Welcome back to my series on the importance of character tropes in stories! This article is about the necessity of the sidekick, a character that is of importance for both the hero and the story itself.
Sidekicks have a bad reputation. Unfortunately, they have often been depicted as the less mature, less capable, and less willing counterpart to the hero. Often, they are just limited to being witty comic-relief characters that occasionally make consequential choices that either make or break their relationship with the hero.
Despite this, they are known to be the support system the hero so desperately needs. They never doubt in the hero’s sometimes-misguided intentions and they rarely stick up for anyone other than the hero. Occasionally, there will be blowout arguments between them, but they are always quickly resolved (which goes to prove that the hero can’t live without them!).
However, the sidekick is so so so important, if only because of their ability to make the hero see through the darkened lens of intensity and chaos that comes with saving the world. They humanize both the hero and the story. It doesn’t make any sense for a hero to never have the relief that sidekicks provide.
Without a sidekick, the hero would be so driven and so exhausting to read that the reader would put down the book without a second thought. Even the most serious books have some humor, some respite, or some peacefulness to them. The sidekick’s faith to the hero reminds them of the intention with which they went about doing the task at hand.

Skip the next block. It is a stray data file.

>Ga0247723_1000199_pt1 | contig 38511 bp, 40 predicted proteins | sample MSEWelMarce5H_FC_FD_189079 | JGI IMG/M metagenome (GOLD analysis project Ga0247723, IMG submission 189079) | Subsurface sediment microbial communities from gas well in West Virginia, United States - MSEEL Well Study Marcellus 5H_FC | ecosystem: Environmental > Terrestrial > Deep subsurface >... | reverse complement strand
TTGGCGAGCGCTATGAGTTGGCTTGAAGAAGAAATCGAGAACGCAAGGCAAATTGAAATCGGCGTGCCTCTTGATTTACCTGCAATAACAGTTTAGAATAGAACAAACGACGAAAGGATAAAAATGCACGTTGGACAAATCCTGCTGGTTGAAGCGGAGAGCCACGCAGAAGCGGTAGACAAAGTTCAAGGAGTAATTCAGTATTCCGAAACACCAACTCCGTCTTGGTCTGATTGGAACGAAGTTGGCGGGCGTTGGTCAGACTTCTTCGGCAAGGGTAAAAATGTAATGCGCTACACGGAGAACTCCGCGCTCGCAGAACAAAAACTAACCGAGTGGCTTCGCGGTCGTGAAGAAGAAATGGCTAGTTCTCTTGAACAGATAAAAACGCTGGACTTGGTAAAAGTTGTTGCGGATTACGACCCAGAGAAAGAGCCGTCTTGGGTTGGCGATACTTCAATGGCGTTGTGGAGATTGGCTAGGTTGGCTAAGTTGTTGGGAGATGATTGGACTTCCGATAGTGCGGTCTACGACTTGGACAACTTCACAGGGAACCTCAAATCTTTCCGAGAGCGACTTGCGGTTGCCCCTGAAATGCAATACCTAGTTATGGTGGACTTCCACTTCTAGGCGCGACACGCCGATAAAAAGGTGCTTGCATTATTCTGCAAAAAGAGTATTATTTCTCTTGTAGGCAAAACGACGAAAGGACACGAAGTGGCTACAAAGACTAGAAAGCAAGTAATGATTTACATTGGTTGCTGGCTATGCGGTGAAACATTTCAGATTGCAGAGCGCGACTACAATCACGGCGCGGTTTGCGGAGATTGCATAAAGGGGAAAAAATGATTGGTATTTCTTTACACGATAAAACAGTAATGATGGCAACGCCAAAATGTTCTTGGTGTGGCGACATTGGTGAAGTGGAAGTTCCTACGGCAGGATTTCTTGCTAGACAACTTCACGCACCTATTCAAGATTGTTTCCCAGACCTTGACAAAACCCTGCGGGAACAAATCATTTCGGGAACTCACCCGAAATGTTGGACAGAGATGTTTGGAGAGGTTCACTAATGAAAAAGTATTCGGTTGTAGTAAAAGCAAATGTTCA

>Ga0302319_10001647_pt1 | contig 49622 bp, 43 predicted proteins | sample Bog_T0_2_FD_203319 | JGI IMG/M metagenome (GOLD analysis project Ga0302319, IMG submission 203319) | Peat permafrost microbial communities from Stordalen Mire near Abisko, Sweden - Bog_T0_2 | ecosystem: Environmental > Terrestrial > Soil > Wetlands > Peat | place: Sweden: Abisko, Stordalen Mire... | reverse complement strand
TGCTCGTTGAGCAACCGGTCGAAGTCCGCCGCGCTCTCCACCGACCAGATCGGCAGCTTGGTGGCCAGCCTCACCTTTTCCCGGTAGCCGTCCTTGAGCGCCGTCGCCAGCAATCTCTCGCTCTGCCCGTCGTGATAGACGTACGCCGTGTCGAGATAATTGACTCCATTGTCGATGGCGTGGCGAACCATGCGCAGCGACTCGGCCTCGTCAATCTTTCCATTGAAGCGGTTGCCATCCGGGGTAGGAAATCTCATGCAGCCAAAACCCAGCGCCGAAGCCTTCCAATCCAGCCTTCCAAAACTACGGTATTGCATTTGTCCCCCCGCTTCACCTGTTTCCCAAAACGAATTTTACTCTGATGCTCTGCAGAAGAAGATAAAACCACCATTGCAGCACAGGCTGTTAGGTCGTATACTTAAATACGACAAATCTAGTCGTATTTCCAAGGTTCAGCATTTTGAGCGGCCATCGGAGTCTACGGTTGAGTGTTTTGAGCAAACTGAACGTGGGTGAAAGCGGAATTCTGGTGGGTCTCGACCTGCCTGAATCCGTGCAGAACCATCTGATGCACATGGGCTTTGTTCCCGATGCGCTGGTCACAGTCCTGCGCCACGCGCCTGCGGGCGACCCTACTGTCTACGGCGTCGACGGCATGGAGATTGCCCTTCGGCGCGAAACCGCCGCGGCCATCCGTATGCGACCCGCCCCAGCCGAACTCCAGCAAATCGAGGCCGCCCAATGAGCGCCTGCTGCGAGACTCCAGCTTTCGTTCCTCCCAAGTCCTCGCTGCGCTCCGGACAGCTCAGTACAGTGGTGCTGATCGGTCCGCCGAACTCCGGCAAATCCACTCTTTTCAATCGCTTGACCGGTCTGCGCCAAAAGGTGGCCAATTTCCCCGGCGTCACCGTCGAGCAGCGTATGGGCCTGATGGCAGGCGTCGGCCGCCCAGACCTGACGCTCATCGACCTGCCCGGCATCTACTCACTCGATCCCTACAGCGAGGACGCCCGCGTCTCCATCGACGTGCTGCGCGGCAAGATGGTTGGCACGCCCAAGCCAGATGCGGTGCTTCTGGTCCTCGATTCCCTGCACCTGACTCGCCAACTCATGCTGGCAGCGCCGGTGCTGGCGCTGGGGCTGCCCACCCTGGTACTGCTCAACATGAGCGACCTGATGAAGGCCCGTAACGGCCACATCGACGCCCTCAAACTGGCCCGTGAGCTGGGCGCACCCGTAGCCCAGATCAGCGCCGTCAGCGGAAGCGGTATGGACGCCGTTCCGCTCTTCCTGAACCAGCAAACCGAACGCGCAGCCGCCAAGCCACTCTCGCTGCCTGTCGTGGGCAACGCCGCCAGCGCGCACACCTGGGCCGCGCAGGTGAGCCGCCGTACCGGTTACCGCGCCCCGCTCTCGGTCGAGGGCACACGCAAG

The sidekick empowers the hero as a reminder of who they are and what their destiny is, which is so infinitely important. Every hero is reminded at some point that they are walking on thin ice with their abilities. The sidekick reminds them to splay their weight out so that the ice doesn’t crack.
However, the sidekick isn’t useless. The most glaring example I can think of is the Percy Jackson series by Rick Riordan. Annabeth isn’t a sidekick. Grover isn’t a sidekick. They are characters of infinite necessity. Yes, they consistently remind Percy that he is both good and strong enough, but they also serve a greater purpose.
Annabeth’s wit and brains are often more useful than Percy is, even though she would never go about admitting it. In calling her Wise Girl, Percy gives her a purpose. Her knowledge about the Greek ways isn’t a simple map to be rolled up and stashed in a pack every time Percy doesn’t need it—no, Annabeth herself is the guide to Percy’s well-being and success in dealing with the gods.
Similarly, Grover’s obsession with Pan isn’t just to humanize him and give him a motive other than food. No, his obsession with Pan drives the story for Sea of Monsters.
Good authors know that sidekicks are more important than what they are assumed to be; great authors act upon that knowledge to create 3D, diverse characters that drive the story.
Without a sidekick, your hero would be inhuman. An inhuman hero is a hero without flaws, and a hero without flaws defeats the purpose of the story.